One of Rushdan’s goals is to eliminate the stigmas and stereotypes given to felons upon their release. “We have to evaluate at what point do we forgive people for their transgressions?” he said, especially about those who have served lengthy sentences and have undergone positive changes.
One member of the audience commented afterward how sad that someone makes a bad decision at age 18 and pay for it the rest of their lives.
Herf said, out of the 42,000 people incarcerated in Arizona, she receives about 400 inquiries for help; every case is vetted to figure out who has a meritorious claim.
“We are the last resort for those whose appeals have been exhausted,” she said.
Once a decision is made to take a case, the staff file requests for police and investigation reports, evidence that was uncovered and evidence that was actually brought to court, lab analyses, and court transcripts.
Sometimes there may be two witnesses in the police report but only one appeared in court. They wonder why; were they scared off? Sometimes they visit the scene of the crime and look out windows as described by witnesses. Does the testimony match what could actually be seen from that position?
New developments in science and forensic methods may determine that a fire was not deliberately set, for example, or a death occurred in a manner not previously established.
“Lawyers aren’t trained in science and medicine,” Herf said. “We consult with experts, we look at physical evidence differently because of our new technology.”
DNA and hair microscopy have helped in many of the 2,417 cases of exoneration in the United States since 1989. Tim Agan, AJP strategic litigation counsel, said DNA kits are far more sensitive today, and with some cases, law enforcement has agreed to retest evidence.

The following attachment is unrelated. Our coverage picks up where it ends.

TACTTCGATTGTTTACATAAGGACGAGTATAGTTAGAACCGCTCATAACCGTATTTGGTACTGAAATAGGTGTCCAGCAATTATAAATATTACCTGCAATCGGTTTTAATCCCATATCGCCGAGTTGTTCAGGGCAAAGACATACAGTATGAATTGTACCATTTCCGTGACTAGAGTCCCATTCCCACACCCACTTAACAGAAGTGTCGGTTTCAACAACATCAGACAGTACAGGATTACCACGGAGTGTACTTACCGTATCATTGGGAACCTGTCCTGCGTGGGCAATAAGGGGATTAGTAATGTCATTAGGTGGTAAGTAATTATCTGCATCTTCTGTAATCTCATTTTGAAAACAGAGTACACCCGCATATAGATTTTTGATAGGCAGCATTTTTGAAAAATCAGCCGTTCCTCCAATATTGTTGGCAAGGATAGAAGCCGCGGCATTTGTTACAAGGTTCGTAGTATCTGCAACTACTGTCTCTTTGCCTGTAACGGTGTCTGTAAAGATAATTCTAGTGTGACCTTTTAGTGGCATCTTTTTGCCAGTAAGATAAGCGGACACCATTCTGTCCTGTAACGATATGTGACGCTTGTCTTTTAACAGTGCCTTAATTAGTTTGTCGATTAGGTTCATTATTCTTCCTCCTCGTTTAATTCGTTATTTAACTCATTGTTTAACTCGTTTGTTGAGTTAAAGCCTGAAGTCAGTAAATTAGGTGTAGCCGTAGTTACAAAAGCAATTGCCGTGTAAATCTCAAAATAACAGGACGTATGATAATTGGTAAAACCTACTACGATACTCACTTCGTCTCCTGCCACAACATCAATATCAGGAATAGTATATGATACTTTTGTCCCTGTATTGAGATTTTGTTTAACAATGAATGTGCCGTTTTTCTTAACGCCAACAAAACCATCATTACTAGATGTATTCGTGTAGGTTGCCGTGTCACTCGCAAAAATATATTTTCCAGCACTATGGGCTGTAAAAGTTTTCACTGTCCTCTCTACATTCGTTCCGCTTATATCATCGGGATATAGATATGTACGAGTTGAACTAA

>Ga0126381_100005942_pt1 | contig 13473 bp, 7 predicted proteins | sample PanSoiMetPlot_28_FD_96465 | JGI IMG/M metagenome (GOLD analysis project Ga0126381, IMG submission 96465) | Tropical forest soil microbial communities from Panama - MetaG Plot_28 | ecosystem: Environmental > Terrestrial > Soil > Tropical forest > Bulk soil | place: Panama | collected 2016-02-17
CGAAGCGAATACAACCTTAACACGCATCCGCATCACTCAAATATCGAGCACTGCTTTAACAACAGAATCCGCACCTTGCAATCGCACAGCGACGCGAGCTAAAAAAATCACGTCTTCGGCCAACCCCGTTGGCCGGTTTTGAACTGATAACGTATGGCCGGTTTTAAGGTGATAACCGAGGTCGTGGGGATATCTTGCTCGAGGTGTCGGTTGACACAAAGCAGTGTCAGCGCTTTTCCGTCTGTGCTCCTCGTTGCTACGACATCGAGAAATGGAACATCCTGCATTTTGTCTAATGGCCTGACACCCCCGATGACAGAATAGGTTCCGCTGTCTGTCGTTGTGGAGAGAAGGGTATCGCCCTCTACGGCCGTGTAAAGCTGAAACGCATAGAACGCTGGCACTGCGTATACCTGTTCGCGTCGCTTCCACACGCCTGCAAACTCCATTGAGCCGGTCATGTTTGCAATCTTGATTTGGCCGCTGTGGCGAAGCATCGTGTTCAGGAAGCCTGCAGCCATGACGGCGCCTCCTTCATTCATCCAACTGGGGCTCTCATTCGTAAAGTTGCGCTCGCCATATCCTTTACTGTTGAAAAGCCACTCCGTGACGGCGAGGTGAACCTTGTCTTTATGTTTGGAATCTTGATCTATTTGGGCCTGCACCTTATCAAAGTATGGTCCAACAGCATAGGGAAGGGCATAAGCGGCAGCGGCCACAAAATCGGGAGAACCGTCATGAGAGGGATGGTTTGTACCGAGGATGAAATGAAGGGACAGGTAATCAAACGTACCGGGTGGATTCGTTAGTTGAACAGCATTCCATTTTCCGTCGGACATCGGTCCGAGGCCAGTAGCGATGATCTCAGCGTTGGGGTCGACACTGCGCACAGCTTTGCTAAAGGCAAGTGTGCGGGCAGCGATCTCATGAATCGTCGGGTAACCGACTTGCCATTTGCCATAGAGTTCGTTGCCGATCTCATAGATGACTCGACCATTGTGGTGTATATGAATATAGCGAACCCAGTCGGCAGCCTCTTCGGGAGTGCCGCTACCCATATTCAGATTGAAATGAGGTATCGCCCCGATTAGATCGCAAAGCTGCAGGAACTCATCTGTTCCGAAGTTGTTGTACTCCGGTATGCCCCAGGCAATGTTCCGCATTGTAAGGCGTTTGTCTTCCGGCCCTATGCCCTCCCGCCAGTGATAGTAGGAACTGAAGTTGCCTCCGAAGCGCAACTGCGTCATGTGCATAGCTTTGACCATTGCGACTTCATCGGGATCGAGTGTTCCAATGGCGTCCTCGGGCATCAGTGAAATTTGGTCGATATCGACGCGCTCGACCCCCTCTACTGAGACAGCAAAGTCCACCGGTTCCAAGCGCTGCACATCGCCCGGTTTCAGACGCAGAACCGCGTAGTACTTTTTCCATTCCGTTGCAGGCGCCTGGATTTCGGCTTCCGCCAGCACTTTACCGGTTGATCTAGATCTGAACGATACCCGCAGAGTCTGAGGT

Agan described “touch transfer,” for example, where shaking hands with someone may leave their DNA on the bottle he was holding in his hand.
DNA evidence helped exonerate Ray Krone, wrongfully convicted of murder based on a bite mark left on the victim. The deputy coroner, Dr. Raymond Rawson, had created a home video comparing the bite and Krone’s teeth through manipulation of computer images. Other evidence also came to light, and Krone was released 10 years after his conviction.
AJP also takes cases where convictions rely on witness misidentification, outdated and/or flawed forensic science, false confessions, prosecutorial misconduct, ineffective assistance of counsel, or government misconduct, its website states (azjusticeproject.org).
Agan said AJP would like to see all interrogations, not just confessions, videotaped. There should be a record of what was said and how it was obtained, he said, but law enforcement agencies have fought this.
Methodology in the use of photo lineups also needs improvement. “It’s funny to think about how bad our memories are,” Agan said. “Eye witness accounts are the number one cause of wrongful convictions.”
Since it is essentially a statewide organization, AJP takes cases from all over the state, Herf reports. It has no cases currently under consideration from Yavapai County.
Prescott Valley resident Christina Howden, a law student who was nominated to serve as student representative on the AJP board of directors, organized the presentation. She is instrumental in tracking down vital information and evidence on clients’ cases.
For more information on the Arizona Justice Project, call Megan Ealick, Development and Communications director, at 602-496-1046 or email firstname.lastname@example.org. All communications with the Arizona Justice Project are kept confidential. The project also works with manifest injustice cases, where something is obviously unfair or shocking to the conscience; an unfairness that is direct, obvious, and observable, such as egregious sentences.